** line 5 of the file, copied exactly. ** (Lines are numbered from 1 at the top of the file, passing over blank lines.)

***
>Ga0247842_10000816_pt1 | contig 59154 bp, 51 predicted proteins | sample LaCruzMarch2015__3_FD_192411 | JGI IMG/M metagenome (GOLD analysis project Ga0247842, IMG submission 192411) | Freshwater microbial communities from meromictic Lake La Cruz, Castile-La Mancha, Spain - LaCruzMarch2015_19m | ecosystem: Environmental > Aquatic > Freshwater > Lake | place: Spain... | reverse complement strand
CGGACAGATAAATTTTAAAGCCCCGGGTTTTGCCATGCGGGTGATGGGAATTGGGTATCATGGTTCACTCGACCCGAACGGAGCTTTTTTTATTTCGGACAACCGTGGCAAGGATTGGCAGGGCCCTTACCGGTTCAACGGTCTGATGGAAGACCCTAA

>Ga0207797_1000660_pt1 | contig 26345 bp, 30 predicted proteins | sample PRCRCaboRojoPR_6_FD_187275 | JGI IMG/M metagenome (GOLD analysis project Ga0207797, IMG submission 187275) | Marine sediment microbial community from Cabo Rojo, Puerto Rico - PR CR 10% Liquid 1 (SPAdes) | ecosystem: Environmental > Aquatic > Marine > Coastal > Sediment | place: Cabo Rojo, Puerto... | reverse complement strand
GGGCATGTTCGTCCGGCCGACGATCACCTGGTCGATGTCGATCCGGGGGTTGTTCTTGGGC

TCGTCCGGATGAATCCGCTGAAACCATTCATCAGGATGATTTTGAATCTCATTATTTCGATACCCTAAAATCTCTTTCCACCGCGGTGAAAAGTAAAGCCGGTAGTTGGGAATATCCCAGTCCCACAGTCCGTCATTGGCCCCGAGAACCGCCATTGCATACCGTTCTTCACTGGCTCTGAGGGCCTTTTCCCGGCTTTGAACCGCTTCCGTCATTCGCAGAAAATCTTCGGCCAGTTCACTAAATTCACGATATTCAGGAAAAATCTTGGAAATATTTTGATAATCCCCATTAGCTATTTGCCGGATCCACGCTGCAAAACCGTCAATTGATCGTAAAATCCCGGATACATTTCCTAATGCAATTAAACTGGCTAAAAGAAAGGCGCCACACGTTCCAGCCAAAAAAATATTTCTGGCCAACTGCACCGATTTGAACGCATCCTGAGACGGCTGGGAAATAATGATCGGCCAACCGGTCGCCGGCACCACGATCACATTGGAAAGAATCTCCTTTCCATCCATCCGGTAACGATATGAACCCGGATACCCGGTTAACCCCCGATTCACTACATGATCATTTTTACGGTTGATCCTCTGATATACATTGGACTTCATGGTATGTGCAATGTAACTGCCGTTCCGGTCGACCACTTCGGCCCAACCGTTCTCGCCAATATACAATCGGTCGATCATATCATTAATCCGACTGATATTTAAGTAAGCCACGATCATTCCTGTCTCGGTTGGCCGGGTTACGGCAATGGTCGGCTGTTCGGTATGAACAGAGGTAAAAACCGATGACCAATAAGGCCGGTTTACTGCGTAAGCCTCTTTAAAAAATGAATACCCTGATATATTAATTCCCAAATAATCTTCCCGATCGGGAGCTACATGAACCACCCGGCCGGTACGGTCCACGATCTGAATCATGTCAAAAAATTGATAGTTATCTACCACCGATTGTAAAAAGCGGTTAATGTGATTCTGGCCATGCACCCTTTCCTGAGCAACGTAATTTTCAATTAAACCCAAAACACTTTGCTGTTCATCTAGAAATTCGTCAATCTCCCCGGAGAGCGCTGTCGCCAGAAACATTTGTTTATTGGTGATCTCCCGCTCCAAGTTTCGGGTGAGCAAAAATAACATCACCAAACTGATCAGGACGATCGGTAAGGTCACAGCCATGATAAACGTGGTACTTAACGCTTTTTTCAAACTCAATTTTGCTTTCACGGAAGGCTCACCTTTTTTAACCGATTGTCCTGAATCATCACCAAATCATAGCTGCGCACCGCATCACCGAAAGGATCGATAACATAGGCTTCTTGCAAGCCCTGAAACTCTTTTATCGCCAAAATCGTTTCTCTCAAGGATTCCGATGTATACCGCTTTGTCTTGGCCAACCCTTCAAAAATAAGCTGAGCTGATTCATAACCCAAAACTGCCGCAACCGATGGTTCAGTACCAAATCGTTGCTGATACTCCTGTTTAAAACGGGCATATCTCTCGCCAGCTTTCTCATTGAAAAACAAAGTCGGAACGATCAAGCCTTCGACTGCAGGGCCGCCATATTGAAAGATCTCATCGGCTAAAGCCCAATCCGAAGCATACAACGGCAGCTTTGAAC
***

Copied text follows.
TCGTCCGGATGAATCCGCTGAAACCATTCATCAGGATGATTTTGAATCTCATTATTTCGATACCCTAAAATCTCTTTCCACCGCGGTGAAAAGTAAAGCCGGTAGTTGGGAATATCCCAGTCCCACAGTCCGTCATTGGCCCCGAGAACCGCCATTGCATACCGTTCTTCACTGGCTCTGAGGGCCTTTTCCCGGCTTTGAACCGCTTCCGTCATTCGCAGAAAATCTTCGGCCAGTTCACTAAATTCACGATATTCAGGAAAAATCTTGGAAATATTTTGATAATCCCCATTAGCTATTTGCCGGATCCACGCTGCAAAACCGTCAATTGATCGTAAAATCCCGGATACATTTCCTAATGCAATTAAACTGGCTAAAAGAAAGGCGCCACACGTTCCAGCCAAAAAAATATTTCTGGCCAACTGCACCGATTTGAACGCATCCTGAGACGGCTGGGAAATAATGATCGGCCAACCGGTCGCCGGCACCACGATCACATTGGAAAGAATCTCCTTTCCATCCATCCGGTAACGATATGAACCCGGATACCCGGTTAACCCCCGATTCACTACATGATCATTTTTACGGTTGATCCTCTGATATACATTGGACTTCATGGTATGTGCAATGTAACTGCCGTTCCGGTCGACCACTTCGGCCCAACCGTTCTCGCCAATATACAATCGGTCGATCATATCATTAATCCGACTGATATTTAAGTAAGCCACGATCATTCCTGTCTCGGTTGGCCGGGTTACGGCAATGGTCGGCTGTTCGGTATGAACAGAGGTAAAAACCGATGACCAATAAGGCCGGTTTACTGCGTAAGCCTCTTTAAAAAATGAATACCCTGATATATTAATTCCCAAATAATCTTCCCGATCGGGAGCTACATGAACCACCCGGCCGGTACGGTCCACGATCTGAATCATGTCAAAAAATTGATAGTTATCTACCACCGATTGTAAAAAGCGGTTAATGTGATTCTGGCCATGCACCCTTTCCTGAGCAACGTAATTTTCAATTAAACCCAAAACACTTTGCTGTTCATCTAGAAATTCGTCAATCTCCCCGGAGAGCGCTGTCGCCAGAAACATTTGTTTATTGGTGATCTCCCGCTCCAAGTTTCGGGTGAGCAAAAATAACATCACCAAACTGATCAGGACGATCGGTAAGGTCACAGCCATGATAAACGTGGTACTTAACGCTTTTTTCAAACTCAATTTTGCTTTCACGGAAGGCTCACCTTTTTTAACCGATTGTCCTGAATCATCACCAAATCATAGCTGCGCACCGCATCACCGAAAGGATCGATAACATAGGCTTCTTGCAAGCCCTGAAACTCTTTTATCGCCAAAATCGTTTCTCTCAAGGATTCCGATGTATACCGCTTTGTCTTGGCCAACCCTTCAAAAATAAGCTGAGCTGATTCATAACCCAAAACTGCCGCAACCGATGGTTCAGTACCAAATCGTTGCTGATACTCCTGTTTAAAACGGGCATATCTCTCGCCAGCTTTCTCATTGAAAAACAAAGTCGGAACGATCAAGCCTTCGACTGCAGGGCCGCCATATTGAAAGATCTCATCGGCTAAAGCCCAATCCGAAGCATACAACGGCAGCTTTGAAC